RECORDS IN REVIEW - Pharoah Demo Tape

This is New-Martial Dance-pop. “Red Flag”, “Fight As One”, “Enemy”- The titles speaks volumes. Visions of dancing to this stuff while armed U.S. Marines stand watch come to mind. The songs aren’t necessarily about Military matters, but they have that hut! Two-three-four feel to them. Ironically, this stuff is slick - certainly arranged, produced and recorded on a higher quality level than most demo tapes. But from it, I can only surmise that the band sees everybody as an adversary. Do they drive a tank to their gigs?

 

RECORDS IN REVIEW - JUNE 19, 1985

ALIVE - The Fun Came After Getting Rid Of The Preconceptions

What do you get when you combine a tongue in cheek hardcore band, a straight on rock and roll trio and a glam rock out fit? Why, a typical triple bill at the Dirt Club. Going into clubs with information insufficient to develop preconceptions can be fun. Also fun is having your preconceptions pretzeled. A little of both experience is what I came out with this evening. In the case of Pharoah, my preconceptions weren’t so much pretzeled as flushed down the toilet. From a three-song demo the group sent me, I thought them a band of nuevo wave Reaganauts, the kind of combo John Rambo might check out on his return from rescuing POWs in Vietnam. Ha ha! so much for preconceptions. Guns and glory were probably the last things on these guys’ minds. Instead, they came to rock ‘n’ roll. Cross Echo & The Bunymen in their poppiest turns (e.g. “The Cutter,” “Killing Moon”) with 70's glamsters like the Sweet or the New York Dolls, and you have an idea of Pharoah’s fun gloom. Pharoah doesn’t really sound like the Dolls, but their music has the same level of trashy verve; it’s incidental that the guys are - pardon the pun - dolled up a la Johansen and Thunders of yesteryear. Bands of gents with Vogueish makeup and glittering costumes aren’t that much of a shock- haven’t been since Marc (R.I.P) Bolan did it 13 years ago. Today, of course, you have Hanoi Rocks and Motley Crue donning the same sort of getup. But Pharoah tonight made the most of their androgynous looks in particular lead singer Karl DeKira, who alternated between raising a clenched fist and fluffing his hair. Pharoah’s music (“Red Flag,” “She’s so Kinetic,” “Dark October,” “Enemy") was strong enough to stand on its own - it had no trouble trying to get people to rock. But obviously a group whose players (guitarist Rikk Fabio, basset Dennis Lords, drummer Steve Reigns and keyboardist Scott Archer) look like Diane Lane’s backup band in Ladies and Gentlemen . . . the Fabulous Stains isn’t averse to a little gimmickry. So we got a good bad taste joke about Moses and the Israelites, lots of smoke, a perfectly integrated snatch of Bernard Herrmann’s renowned "Twilight Zone" theme and a rendition of MTV theme topped by a jabe about the cable channels spaciest vee-jay.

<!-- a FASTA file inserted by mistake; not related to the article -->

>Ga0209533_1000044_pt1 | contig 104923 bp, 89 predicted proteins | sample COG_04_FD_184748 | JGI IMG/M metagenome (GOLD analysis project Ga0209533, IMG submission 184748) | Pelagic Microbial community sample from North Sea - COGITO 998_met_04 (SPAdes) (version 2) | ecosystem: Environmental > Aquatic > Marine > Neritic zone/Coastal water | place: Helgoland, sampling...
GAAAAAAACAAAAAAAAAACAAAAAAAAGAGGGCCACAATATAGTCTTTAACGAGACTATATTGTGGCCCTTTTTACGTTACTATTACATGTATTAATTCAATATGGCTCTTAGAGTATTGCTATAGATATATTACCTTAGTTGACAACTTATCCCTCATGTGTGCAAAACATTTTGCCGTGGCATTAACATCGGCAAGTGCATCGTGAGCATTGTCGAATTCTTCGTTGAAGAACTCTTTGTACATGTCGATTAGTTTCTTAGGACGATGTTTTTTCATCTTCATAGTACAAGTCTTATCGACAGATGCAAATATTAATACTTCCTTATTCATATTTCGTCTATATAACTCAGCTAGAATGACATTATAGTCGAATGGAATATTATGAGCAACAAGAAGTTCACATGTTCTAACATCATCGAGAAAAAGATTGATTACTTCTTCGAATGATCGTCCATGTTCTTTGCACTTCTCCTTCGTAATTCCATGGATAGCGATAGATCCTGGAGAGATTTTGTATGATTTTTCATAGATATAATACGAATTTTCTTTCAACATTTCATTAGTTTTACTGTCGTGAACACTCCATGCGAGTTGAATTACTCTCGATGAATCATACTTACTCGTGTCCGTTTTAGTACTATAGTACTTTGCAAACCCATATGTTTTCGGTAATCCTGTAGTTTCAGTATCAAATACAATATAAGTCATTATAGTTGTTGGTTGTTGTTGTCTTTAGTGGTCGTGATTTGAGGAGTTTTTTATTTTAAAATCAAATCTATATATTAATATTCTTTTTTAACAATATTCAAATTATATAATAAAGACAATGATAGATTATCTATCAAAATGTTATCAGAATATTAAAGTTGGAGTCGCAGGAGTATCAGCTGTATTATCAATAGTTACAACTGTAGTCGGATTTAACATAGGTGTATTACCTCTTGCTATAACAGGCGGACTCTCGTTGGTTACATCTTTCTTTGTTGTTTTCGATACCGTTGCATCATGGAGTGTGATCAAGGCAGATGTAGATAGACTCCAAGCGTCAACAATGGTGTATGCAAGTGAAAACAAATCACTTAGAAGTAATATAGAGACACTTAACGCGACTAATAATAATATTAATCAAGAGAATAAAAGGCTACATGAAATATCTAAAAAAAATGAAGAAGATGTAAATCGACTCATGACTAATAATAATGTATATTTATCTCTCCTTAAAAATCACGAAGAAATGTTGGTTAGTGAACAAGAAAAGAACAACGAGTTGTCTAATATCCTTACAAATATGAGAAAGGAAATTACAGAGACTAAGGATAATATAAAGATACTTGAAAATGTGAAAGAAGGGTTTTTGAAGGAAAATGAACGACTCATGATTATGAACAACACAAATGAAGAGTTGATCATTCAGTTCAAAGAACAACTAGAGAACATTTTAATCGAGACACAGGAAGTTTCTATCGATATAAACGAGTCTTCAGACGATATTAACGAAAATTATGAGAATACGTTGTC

Paul Bubny